11
Mar

Alcohols in Hair Products Good Or Bad?

Conditioner Ingredient LIstHave you ever wondered what the alcohol found in most of our conditioners and leave in conditioners is used for. We are often told to avoid products that contain alcohol because it can be drying to our tresses and can lead to brittle hair that is prone to breakage.

Why then is alcohol found in our favorite ‘moisturizing’ conditioners and leave in conditioners? The answer is found in the structure of alcohol used in the product.

I was not a chemistry major so I will try to make this simple,….alcohol is a chain comprised of carbon, oxygen and hydrogen bonds the short chain alcohols include ethanol, SD alcohol, and Propanol just to name a few. These can be found in products such as hair spray and some gels.

On hair these alcohols

  • Allow the hair to dry very quickly because there structure allows it to evaporate fast
  • Creates dry frizzy hair
  • Roughens the cuticle of the hair
  • Removes oil and water from the hair

If moisture retention is your ultimate goal products containing these alcohols should be avoided.

(NB: When you have a cut, alcohol is often used to clean the area because despite the burn it really great at removing any dirt or irritants from the wound, it behaves the same way on hair removing any water or oil you may have in your hair)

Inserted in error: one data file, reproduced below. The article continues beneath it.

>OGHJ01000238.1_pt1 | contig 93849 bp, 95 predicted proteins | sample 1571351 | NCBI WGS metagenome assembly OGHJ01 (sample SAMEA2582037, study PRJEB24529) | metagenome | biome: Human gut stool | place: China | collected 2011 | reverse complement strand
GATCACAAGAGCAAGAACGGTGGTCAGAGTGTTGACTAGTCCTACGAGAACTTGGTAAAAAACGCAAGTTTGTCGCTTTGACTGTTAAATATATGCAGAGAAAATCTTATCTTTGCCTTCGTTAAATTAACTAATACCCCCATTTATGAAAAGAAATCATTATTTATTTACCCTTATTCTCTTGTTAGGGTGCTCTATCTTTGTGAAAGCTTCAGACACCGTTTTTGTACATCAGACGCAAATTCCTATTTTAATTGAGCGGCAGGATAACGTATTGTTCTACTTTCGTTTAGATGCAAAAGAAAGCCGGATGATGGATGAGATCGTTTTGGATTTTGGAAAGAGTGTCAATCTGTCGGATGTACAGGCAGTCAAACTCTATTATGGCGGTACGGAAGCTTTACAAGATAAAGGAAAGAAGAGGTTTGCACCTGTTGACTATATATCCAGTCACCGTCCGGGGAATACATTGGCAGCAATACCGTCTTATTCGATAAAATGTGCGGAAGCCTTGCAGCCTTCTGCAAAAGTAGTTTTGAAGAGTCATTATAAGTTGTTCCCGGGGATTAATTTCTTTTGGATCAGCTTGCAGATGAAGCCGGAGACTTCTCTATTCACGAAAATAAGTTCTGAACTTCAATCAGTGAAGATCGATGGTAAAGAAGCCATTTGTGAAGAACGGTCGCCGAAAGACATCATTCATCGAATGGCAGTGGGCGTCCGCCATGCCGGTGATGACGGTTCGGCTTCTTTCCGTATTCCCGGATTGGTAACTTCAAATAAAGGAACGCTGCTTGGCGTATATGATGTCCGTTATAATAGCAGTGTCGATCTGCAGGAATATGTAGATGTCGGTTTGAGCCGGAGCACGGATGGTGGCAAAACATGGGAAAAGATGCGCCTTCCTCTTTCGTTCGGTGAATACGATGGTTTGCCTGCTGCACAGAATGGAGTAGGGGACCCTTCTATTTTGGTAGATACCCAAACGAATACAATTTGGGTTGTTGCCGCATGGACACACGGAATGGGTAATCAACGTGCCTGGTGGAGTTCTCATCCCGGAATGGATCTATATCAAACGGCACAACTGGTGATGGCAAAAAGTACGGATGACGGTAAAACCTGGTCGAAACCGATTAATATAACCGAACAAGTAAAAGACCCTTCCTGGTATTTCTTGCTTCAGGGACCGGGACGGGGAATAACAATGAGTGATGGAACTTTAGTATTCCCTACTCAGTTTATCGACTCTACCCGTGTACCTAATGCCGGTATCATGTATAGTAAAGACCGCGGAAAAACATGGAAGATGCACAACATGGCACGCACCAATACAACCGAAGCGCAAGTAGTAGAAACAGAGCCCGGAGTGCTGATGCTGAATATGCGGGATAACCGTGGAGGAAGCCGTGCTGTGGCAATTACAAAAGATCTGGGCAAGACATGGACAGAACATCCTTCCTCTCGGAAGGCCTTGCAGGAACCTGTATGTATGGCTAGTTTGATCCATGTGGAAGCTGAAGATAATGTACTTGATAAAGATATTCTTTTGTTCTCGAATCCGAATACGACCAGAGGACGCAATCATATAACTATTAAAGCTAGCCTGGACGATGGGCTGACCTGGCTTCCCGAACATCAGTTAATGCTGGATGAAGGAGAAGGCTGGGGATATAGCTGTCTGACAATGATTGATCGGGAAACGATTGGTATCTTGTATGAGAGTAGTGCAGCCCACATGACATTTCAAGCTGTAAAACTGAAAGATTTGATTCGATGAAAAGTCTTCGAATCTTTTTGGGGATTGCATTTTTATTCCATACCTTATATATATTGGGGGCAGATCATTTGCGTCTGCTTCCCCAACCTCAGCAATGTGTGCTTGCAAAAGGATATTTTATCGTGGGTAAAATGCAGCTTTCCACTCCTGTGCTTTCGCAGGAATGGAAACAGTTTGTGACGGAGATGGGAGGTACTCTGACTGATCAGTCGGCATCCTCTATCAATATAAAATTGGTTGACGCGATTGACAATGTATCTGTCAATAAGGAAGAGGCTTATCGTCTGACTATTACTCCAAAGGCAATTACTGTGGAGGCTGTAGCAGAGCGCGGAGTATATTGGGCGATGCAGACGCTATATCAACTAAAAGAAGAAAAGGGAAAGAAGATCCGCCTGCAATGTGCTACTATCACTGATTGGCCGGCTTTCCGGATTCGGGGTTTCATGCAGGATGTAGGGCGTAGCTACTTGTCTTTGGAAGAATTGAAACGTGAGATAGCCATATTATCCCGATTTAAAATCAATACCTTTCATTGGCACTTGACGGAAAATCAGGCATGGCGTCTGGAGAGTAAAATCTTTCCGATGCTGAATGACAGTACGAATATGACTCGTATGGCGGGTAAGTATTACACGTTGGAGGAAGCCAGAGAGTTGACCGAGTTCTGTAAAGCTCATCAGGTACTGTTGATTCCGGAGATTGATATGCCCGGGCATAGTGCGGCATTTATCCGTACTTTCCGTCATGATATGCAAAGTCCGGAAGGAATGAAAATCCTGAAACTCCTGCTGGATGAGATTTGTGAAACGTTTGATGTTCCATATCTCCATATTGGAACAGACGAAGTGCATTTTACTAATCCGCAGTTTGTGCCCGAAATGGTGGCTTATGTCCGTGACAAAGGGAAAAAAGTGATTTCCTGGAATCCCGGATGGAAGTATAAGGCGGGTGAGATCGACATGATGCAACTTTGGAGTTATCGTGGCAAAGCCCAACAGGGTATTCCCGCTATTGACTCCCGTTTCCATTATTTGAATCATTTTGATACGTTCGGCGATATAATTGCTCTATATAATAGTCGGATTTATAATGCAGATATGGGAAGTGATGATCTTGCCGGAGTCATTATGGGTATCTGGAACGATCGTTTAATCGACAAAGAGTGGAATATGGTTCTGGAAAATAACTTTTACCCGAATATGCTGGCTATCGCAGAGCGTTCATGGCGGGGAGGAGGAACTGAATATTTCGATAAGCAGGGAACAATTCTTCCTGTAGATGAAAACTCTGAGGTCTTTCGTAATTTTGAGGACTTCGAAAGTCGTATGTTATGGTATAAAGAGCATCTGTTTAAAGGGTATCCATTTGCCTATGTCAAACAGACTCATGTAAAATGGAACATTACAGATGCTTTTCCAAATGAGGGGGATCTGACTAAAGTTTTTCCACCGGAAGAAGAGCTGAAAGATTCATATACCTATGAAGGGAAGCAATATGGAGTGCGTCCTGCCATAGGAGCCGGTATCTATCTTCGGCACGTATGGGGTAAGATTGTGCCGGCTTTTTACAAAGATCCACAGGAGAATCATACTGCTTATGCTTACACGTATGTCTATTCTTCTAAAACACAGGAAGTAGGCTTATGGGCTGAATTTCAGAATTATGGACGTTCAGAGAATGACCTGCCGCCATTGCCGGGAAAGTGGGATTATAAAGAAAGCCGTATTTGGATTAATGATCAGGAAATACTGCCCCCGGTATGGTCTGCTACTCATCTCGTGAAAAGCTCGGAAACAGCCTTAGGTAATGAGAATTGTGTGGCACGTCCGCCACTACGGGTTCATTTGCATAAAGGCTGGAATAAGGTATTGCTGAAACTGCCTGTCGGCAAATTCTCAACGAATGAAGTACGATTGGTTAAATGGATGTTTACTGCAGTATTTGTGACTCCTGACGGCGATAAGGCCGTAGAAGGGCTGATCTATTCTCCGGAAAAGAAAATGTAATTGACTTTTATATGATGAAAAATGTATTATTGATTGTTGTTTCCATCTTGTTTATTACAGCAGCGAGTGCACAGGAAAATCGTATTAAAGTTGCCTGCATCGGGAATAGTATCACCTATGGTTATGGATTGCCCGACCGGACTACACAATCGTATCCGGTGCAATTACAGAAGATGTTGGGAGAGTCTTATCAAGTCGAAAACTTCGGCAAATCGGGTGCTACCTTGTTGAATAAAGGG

Long chain alcohols also called fatty alcohols are often found in our favorite conditioners and leave ins. Examples of these alcohols are Cetyl alcohol, Stearyl alcohol and Lauryl alcohol.

These alcohols are created by heating coconut oil or palm oil with sodium hydroxide (lye); after the alcohol is made it is rather harmless but adds some benefit to our products.

The alcohol acts like an emulsifier and gives the product its creamy texture, the problem the alcohol solves is the fact that oil does not mix with water when added to a product. The alcohol binds everything together so that the product can spread effectively over your hair once applied.

On hair these alcohols:

  • Hydrate the hair
  • Do not penetrate the hair shaft
  • Allows for even product spread
  • Makes the hair ‘feel soft’

The moral of the story is, not all alcohols are created equal therefore the next time you look at the ingredients of a product and see alcohol try to determine the type of alcohol before completely dismissing it as bad for your hair.